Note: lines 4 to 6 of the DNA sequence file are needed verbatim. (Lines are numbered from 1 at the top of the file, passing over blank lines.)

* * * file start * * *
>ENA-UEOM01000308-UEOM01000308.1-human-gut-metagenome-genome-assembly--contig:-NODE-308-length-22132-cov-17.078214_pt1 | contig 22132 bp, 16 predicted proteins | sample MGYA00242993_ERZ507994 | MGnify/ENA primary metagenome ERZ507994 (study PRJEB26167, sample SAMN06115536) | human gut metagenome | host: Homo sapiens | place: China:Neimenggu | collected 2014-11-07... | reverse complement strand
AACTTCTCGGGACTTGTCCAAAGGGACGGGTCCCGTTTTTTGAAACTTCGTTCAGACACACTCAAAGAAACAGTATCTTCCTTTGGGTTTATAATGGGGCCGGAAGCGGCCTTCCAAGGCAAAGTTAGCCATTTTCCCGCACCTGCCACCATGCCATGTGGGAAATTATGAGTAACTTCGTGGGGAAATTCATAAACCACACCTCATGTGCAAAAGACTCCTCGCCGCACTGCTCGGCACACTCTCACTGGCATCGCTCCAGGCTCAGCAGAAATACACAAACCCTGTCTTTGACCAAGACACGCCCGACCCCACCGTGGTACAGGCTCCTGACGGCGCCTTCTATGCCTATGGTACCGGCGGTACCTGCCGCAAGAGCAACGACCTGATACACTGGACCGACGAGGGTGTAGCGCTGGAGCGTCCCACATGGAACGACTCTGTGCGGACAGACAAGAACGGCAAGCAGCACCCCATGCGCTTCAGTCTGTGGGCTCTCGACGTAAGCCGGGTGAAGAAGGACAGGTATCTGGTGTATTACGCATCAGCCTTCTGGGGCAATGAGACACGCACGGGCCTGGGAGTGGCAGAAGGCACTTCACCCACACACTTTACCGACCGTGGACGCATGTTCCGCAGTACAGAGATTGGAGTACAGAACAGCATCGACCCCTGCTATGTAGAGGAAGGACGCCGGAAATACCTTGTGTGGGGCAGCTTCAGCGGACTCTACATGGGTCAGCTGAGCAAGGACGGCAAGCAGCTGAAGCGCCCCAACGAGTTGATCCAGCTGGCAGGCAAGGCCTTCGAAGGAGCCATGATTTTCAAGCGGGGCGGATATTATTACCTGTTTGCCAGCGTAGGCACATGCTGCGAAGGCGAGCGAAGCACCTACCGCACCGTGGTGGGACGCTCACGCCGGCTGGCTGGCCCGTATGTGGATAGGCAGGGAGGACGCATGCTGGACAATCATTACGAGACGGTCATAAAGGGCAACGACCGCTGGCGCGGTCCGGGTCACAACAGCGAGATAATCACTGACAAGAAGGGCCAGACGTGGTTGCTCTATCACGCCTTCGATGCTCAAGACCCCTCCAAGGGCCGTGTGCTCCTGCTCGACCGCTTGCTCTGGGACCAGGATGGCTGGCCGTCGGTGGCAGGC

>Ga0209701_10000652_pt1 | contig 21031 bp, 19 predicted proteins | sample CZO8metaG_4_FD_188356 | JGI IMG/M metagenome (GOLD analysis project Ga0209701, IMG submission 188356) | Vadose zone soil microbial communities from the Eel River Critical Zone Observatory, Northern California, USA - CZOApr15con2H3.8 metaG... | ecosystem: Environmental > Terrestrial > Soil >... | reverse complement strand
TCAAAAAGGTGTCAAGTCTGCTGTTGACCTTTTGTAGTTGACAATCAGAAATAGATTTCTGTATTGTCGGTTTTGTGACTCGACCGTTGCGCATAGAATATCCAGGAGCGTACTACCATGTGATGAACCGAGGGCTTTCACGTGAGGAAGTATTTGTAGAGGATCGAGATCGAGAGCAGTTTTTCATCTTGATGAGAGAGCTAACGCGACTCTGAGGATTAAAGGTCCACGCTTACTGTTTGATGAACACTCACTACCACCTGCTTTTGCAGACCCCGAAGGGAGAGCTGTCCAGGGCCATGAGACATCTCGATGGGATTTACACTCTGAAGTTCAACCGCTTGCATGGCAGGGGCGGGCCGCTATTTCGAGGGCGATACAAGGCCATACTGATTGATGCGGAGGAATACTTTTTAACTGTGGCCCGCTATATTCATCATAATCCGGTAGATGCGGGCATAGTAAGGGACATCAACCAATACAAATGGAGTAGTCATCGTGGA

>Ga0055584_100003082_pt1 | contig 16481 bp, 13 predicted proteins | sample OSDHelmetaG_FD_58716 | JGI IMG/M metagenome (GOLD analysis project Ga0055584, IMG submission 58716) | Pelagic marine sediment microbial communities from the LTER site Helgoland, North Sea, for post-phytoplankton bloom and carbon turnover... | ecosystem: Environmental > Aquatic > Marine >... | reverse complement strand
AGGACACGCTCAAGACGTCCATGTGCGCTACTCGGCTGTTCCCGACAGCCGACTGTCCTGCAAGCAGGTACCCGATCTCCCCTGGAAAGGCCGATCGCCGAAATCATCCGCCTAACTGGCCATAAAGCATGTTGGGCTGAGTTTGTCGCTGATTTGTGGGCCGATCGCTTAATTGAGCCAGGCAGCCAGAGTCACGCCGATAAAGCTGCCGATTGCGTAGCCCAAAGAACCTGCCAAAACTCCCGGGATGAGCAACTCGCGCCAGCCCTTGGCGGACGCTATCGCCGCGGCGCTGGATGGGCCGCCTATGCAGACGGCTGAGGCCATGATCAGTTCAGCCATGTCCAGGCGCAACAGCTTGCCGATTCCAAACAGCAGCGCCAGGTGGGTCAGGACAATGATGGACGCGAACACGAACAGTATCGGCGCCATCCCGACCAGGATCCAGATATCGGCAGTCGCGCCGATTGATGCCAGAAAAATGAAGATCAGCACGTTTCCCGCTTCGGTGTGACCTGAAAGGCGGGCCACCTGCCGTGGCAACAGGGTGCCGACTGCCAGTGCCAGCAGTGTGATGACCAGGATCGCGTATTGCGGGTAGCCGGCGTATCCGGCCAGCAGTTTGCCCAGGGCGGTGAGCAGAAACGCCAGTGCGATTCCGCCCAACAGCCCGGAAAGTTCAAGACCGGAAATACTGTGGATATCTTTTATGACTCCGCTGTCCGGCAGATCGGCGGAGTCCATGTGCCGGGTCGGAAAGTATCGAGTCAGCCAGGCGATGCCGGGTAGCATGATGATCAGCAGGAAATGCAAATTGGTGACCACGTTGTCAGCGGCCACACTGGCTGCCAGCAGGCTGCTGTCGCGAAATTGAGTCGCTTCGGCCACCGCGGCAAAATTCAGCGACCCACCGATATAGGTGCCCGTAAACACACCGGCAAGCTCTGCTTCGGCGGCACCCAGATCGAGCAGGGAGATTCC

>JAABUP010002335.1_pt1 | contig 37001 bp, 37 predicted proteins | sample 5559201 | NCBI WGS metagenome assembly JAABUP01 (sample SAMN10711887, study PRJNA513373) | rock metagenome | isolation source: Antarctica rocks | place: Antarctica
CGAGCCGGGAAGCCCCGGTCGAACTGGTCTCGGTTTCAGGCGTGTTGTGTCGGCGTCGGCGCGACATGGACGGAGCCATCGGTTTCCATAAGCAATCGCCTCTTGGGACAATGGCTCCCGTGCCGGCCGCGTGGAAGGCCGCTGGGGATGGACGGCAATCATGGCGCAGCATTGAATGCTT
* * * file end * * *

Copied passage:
TCAAAAAGGTGTCAAGTCTGCTGTTGACCTTTTGTAGTTGACAATCAGAAATAGATTTCTGTATTGTCGGTTTTGTGACTCGACCGTTGCGCATAGAATATCCAGGAGCGTACTACCATGTGATGAACCGAGGGCTTTCACGTGAGGAAGTATTTGTAGAGGATCGAGATCGAGAGCAGTTTTTCATCTTGATGAGAGAGCTAACGCGACTCTGAGGATTAAAGGTCCACGCTTACTGTTTGATGAACACTCACTACCACCTGCTTTTGCAGACCCCGAAGGGAGAGCTGTCCAGGGCCATGAGACATCTCGATGGGATTTACACTCTGAAGTTCAACCGCTTGCATGGCAGGGGCGGGCCGCTATTTCGAGGGCGATACAAGGCCATACTGATTGATGCGGAGGAATACTTTTTAACTGTGGCCCGCTATATTCATCATAATCCGGTAGATGCGGGCATAGTAAGGGACATCAACCAATACAAATGGAGTAGTCATCGTGGA

>Ga0055584_100003082_pt1 | contig 16481 bp, 13 predicted proteins | sample OSDHelmetaG_FD_58716 | JGI IMG/M metagenome (GOLD analysis project Ga0055584, IMG submission 58716) | Pelagic marine sediment microbial communities from the LTER site Helgoland, North Sea, for post-phytoplankton bloom and carbon turnover... | ecosystem: Environmental > Aquatic > Marine >... | reverse complement strand
AGGACACGCTCAAGACGTCCATGTGCGCTACTCGGCTGTTCCCGACAGCCGACTGTCCTGCAAGCAGGTACCCGATCTCCCCTGGAAAGGCCGATCGCCGAAATCATCCGCCTAACTGGCCATAAAGCATGTTGGGCTGAGTTTGTCGCTGATTTGTGGGCCGATCGCTTAATTGAGCCAGGCAGCCAGAGTCACGCCGATAAAGCTGCCGATTGCGTAGCCCAAAGAACCTGCCAAAACTCCCGGGATGAGCAACTCGCGCCAGCCCTTGGCGGACGCTATCGCCGCGGCGCTGGATGGGCCGCCTATGCAGACGGCTGAGGCCATGATCAGTTCAGCCATGTCCAGGCGCAACAGCTTGCCGATTCCAAACAGCAGCGCCAGGTGGGTCAGGACAATGATGGACGCGAACACGAACAGTATCGGCGCCATCCCGACCAGGATCCAGATATCGGCAGTCGCGCCGATTGATGCCAGAAAAATGAAGATCAGCACGTTTCCCGCTTCGGTGTGACCTGAAAGGCGGGCCACCTGCCGTGGCAACAGGGTGCCGACTGCCAGTGCCAGCAGTGTGATGACCAGGATCGCGTATTGCGGGTAGCCGGCGTATCCGGCCAGCAGTTTGCCCAGGGCGGTGAGCAGAAACGCCAGTGCGATTCCGCCCAACAGCCCGGAAAGTTCAAGACCGGAAATACTGTGGATATCTTTTATGACTCCGCTGTCCGGCAGATCGGCGGAGTCCATGTGCCGGGTCGGAAAGTATCGAGTCAGCCAGGCGATGCCGGGTAGCATGATGATCAGCAGGAAATGCAAATTGGTGACCACGTTGTCAGCGGCCACACTGGCTGCCAGCAGGCTGCTGTCGCGAAATTGAGTCGCTTCGGCCACCGCGGCAAAATTCAGCGACCCACCGATATAGGTGCCCGTAAACACACCGGCAAGCTCTGCTTCGGCGGCACCCAGATCGAGCAGGGAGATTCC